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his Mighty Absolute Monarchy, I expected that in his Patriarcha, this his main supposition would have been proved and established, with all that evidence of Arguments, that such a Fundamental Tenet required, and that this on which the great stress of the business depends, would have been made out with reasons sufficient to justifie the confidence, with which it was assumed. But in all that Treatise, I could find very little tending that way; the thing is there so taken for granted without Proof, that I could scarce believe my self, when upon attentive Reading that Treatise, I found there so mighty a Structure, rais’d upon the bare supposition of this Foundation; for it is scarce credible, that in a Discourse where he pretends to confute the Erroneous Principle of Mans Natural Freedom, he does it by a bare supposition of Adams Authority, without offering any Proof for that Authority. Indeed he confidently says, that Adam had Royal Authority. p. 12, and 13. Absolute Lordship and Dominion of life and death, p. 13. An Universal Monarchy, p. 33. Absolute Power of life and death, p. 35. He is very frequent in such Assertions, but what is strange in all his whole Patriarcha, I find not one pretence of a reason, to Establish this great Foundation of Government; not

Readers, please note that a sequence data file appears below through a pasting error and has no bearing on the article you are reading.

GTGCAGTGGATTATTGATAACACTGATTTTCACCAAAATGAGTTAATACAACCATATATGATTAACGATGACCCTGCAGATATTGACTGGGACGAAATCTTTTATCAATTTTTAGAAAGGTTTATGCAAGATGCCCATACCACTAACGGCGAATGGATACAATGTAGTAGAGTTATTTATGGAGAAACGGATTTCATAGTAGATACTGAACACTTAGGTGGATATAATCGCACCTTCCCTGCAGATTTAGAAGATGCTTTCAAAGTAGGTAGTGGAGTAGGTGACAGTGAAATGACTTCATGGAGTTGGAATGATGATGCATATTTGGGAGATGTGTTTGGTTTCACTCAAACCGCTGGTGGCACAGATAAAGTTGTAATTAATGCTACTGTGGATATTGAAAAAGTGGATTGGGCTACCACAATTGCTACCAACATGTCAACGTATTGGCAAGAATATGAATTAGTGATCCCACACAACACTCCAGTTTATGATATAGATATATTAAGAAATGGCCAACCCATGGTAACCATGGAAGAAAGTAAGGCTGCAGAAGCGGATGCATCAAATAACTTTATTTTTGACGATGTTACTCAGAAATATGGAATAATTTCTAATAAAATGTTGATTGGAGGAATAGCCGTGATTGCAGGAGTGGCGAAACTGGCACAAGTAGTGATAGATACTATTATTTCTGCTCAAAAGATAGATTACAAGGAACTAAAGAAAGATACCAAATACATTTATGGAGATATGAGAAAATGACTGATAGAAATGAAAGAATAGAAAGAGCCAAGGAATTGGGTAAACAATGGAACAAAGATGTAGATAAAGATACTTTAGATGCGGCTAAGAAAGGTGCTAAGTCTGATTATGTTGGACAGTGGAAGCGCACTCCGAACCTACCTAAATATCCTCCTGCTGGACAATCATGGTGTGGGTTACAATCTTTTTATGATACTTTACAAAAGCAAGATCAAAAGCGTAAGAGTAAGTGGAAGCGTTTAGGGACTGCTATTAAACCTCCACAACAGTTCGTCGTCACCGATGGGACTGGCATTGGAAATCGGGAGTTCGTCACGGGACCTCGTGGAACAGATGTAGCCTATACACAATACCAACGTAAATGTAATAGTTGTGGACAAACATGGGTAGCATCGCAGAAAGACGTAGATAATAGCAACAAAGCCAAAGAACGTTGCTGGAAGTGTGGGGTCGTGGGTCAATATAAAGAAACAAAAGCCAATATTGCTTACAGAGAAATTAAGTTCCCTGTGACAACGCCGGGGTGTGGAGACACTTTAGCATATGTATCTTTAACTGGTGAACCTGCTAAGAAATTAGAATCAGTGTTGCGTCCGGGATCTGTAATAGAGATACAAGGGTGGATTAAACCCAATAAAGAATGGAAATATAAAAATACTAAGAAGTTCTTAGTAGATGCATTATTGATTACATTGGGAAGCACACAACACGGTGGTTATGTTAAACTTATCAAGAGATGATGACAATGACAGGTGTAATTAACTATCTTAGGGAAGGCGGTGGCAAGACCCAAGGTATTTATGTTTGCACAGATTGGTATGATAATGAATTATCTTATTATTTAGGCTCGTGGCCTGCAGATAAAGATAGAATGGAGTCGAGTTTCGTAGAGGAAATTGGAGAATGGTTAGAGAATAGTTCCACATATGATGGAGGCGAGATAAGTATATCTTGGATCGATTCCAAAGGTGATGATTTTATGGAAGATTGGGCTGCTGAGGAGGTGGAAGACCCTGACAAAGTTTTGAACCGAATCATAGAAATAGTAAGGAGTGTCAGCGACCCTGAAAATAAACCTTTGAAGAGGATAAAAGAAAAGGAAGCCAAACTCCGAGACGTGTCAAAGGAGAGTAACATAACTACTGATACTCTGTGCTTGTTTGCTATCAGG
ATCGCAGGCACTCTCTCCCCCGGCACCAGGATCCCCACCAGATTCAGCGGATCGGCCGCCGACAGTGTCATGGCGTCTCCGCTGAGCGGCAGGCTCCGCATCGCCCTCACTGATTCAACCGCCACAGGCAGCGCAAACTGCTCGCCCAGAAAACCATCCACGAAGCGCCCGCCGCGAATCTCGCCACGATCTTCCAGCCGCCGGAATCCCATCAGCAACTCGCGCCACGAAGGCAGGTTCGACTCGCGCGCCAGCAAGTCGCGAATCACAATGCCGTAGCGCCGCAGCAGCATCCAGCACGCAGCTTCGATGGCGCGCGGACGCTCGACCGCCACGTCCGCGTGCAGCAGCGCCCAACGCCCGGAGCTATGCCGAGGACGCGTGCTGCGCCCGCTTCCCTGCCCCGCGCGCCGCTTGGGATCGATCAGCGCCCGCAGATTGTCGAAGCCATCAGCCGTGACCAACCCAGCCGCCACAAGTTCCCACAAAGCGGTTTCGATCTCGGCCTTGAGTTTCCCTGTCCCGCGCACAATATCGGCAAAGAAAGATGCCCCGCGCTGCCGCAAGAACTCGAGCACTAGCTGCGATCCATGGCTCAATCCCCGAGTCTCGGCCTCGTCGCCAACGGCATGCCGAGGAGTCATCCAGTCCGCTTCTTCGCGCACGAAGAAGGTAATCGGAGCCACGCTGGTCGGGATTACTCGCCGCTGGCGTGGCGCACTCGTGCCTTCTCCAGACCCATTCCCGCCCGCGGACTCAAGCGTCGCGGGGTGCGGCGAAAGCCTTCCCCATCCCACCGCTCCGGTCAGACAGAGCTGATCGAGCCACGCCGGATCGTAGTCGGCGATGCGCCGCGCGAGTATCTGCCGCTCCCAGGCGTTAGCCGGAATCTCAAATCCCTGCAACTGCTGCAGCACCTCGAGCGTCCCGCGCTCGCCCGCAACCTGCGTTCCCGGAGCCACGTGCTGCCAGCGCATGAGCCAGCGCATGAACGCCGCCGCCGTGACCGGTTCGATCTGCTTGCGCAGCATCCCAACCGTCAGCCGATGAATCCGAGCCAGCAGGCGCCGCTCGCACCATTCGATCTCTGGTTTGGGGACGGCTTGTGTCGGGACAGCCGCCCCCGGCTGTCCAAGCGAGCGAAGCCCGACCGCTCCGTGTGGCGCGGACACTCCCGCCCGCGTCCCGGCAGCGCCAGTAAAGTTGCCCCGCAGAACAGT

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any thing that looks like an Argument, but these words; To confirm this Natural Right of Regal Power, we find in the Decalogue, that the Law which injoyns Obedience to Kings, is delivered in the Terms, Honour thy father, as if all Power were Originally in the Father. And why may I not add as well, that in the Decalogue, the Law that injoyns obedience to Queens, is delivered in the Terms of Honour thy Mother, as if all Power were Originally in the mother? The Argument as Sr. Rob. puts it, will hold as well for one as the other, but of this more in its due place.